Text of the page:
We addressed their needs through a lens of engagement and accessibility. For example, when it came to choosing new colours, we landed on a robust and expressive set of shades for a range of marketing uses and a reduced palette for product that are appropriate for contrast and legibility. This was brought together for a shared, consistent design identity.

Notion timeline of activities in the brand refresh process
Brand refresh process timeline

Let’s get it out there!

Once the design work was done, the implementation stage came next. This also (surprise) involved plenty of planning and collaboration with other teams to ensure our work went from design file to reality.

We needed to ensure we could hit our release window. Working with internal Duffel teams we created an in-depth roadmap with time-frames that prepared for any unforeseen eventualities. Each project was broken down by priority with a plan for what the minimum viable release would look like. This ensured a realistic schedule with a plan for iteration that stretches past the launch date.

The implementation process consisted of several layers, from prepping our Figma files where we broke down each module and provided the granularly to the assets, to design reviews where builds were carefully checked over and comments were labelled clearly. This streamlined the process from start to end – we don’t believe in single handoffs and worked hand in hand with our developers to ensure our vision was realised.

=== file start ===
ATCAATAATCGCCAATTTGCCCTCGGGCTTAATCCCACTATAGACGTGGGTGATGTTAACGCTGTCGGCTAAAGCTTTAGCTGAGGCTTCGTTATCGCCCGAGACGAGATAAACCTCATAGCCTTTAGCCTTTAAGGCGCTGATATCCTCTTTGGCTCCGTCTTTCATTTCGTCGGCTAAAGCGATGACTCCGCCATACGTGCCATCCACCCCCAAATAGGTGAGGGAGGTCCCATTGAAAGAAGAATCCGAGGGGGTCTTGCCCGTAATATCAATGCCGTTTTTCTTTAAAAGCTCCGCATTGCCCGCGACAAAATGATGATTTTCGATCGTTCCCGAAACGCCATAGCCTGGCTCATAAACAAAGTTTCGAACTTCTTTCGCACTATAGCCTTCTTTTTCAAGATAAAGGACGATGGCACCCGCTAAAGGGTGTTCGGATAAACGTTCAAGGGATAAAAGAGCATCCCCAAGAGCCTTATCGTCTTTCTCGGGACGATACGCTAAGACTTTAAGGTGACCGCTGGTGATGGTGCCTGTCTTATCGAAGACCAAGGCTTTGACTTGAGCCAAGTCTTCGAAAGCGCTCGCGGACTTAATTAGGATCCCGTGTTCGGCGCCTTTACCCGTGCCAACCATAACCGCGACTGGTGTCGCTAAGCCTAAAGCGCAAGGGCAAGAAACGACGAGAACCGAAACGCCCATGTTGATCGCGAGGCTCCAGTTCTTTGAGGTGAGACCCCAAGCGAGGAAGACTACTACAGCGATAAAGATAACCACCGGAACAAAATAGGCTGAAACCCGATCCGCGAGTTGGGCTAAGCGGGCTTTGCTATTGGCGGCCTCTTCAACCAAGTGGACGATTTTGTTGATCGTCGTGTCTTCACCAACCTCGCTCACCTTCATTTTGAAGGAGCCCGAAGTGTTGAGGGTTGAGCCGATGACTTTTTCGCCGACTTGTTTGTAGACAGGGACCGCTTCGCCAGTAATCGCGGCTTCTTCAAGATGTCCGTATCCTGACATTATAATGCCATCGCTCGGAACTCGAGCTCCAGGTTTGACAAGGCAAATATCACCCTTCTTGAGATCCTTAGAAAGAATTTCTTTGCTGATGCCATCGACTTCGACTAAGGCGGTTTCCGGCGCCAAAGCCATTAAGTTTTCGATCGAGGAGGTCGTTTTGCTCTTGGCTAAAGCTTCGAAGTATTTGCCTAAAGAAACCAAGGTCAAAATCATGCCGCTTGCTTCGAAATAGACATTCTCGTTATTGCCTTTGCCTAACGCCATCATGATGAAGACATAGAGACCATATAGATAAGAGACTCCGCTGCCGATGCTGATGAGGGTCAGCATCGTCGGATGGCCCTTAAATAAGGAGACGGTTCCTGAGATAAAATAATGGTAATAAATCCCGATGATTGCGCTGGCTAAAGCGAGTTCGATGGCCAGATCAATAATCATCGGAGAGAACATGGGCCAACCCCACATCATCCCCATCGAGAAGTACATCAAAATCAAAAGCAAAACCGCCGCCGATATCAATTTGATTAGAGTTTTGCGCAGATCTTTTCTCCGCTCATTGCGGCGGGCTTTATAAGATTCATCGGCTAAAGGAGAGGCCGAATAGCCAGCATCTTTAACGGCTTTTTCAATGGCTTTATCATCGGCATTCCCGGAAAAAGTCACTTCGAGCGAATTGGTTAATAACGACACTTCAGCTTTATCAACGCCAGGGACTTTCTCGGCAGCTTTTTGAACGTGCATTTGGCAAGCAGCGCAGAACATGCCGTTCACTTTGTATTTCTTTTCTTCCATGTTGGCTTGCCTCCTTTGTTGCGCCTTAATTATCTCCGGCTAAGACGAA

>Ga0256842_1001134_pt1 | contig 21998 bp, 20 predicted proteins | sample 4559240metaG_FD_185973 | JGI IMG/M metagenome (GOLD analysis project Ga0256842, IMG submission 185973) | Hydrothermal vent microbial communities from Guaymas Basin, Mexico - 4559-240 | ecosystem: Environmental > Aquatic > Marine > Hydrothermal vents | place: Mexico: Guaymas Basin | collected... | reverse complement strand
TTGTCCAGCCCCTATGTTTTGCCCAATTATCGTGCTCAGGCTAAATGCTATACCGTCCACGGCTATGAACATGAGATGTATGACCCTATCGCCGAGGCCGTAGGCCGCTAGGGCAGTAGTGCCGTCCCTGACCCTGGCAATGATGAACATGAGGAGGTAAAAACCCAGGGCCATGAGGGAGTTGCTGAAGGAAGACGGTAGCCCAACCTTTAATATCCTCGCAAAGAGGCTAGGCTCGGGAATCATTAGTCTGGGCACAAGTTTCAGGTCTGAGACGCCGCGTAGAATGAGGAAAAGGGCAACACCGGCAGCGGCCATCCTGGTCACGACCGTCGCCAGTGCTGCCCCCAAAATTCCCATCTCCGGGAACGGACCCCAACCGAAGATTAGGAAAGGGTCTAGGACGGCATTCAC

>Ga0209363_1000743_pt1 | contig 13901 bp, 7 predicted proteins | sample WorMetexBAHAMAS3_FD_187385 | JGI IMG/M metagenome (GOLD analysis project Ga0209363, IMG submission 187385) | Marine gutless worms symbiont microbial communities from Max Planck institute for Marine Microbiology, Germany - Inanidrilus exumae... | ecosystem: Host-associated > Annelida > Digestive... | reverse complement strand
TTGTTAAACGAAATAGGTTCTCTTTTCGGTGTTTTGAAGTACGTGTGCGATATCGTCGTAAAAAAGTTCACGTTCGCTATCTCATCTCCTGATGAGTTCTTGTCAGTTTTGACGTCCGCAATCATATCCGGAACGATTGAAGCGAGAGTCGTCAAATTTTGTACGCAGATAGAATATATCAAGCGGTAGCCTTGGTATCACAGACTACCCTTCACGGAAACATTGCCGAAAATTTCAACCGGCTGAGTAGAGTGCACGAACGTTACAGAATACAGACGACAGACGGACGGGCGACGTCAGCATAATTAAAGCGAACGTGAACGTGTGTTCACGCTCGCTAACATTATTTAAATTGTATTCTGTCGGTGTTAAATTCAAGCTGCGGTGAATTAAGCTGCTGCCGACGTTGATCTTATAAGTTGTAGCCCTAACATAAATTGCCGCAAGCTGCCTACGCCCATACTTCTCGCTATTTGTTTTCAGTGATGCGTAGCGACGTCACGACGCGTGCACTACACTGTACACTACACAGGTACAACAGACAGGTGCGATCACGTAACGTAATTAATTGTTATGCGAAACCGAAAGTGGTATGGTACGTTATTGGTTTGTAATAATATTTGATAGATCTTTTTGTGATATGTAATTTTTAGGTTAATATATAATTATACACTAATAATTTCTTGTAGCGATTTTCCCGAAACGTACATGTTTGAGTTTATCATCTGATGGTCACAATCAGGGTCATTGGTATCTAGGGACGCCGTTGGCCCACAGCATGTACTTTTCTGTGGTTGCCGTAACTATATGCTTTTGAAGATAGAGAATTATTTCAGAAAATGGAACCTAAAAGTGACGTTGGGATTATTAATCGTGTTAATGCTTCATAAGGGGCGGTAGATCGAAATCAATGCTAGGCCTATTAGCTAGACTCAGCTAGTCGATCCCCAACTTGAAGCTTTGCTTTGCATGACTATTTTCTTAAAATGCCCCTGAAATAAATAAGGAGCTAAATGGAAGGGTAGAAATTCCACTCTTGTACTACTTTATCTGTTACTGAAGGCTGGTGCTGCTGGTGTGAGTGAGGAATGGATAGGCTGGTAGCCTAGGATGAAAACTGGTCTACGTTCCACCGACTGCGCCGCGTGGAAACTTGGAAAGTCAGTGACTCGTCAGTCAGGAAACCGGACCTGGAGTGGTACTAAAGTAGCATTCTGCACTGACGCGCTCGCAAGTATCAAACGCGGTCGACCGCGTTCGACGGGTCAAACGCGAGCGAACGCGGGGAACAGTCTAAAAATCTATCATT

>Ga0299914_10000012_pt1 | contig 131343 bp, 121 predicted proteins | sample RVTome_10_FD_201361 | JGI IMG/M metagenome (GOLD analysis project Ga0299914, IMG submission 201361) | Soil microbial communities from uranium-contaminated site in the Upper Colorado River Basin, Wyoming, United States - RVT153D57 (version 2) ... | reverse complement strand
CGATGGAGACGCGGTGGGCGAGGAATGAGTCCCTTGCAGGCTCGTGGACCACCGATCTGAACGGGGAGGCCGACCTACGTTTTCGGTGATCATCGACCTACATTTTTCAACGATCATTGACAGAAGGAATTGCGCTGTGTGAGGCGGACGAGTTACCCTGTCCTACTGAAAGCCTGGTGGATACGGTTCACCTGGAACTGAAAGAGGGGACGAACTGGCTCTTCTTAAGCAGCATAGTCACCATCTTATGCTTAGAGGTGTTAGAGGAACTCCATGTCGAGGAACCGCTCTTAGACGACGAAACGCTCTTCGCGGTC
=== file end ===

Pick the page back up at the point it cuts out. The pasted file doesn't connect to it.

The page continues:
Before releasing the brand refresh internally, we needed everyone at Duffel to understand what we did and why we did it so they could embrace the new visuals. Some things stayed the same and some things changed, so it was important that we shared those first so the broader team could teach others as we went external. We did so by running “deep dives” during our company-wide meetings and hosting design critiques.

Final website design examples of the refreshed Duffel brand
The refreshed Duffel brand

The Future: what’s next?

We intend to continue improving on and polishing this work over time. This year we are focussing on not only bringing other elements into the refreshed brand direction, such as new pages on our website, an updated Dashboard, collateral and swag (among others), but also continuing to work the direction itself.

As important and fun design work is, documentation is just as important. We made great strides towards crafting and documenting a shared Design System between Product and Brand design which will have monumental impact on the way that we work together. We will focus on maintaining and iterating on this to keep the brand consistent and polished.

Our work on the brand will continue, but for now the refreshed Duffel brand is live!

Billboards featuring the refreshed Duffel brand design
Examples of the refreshed Duffel brand offline
Profile image of post author Antonia DelnevoProfile image of post author Jack TheobaldProfile image of post author Medeea Lascar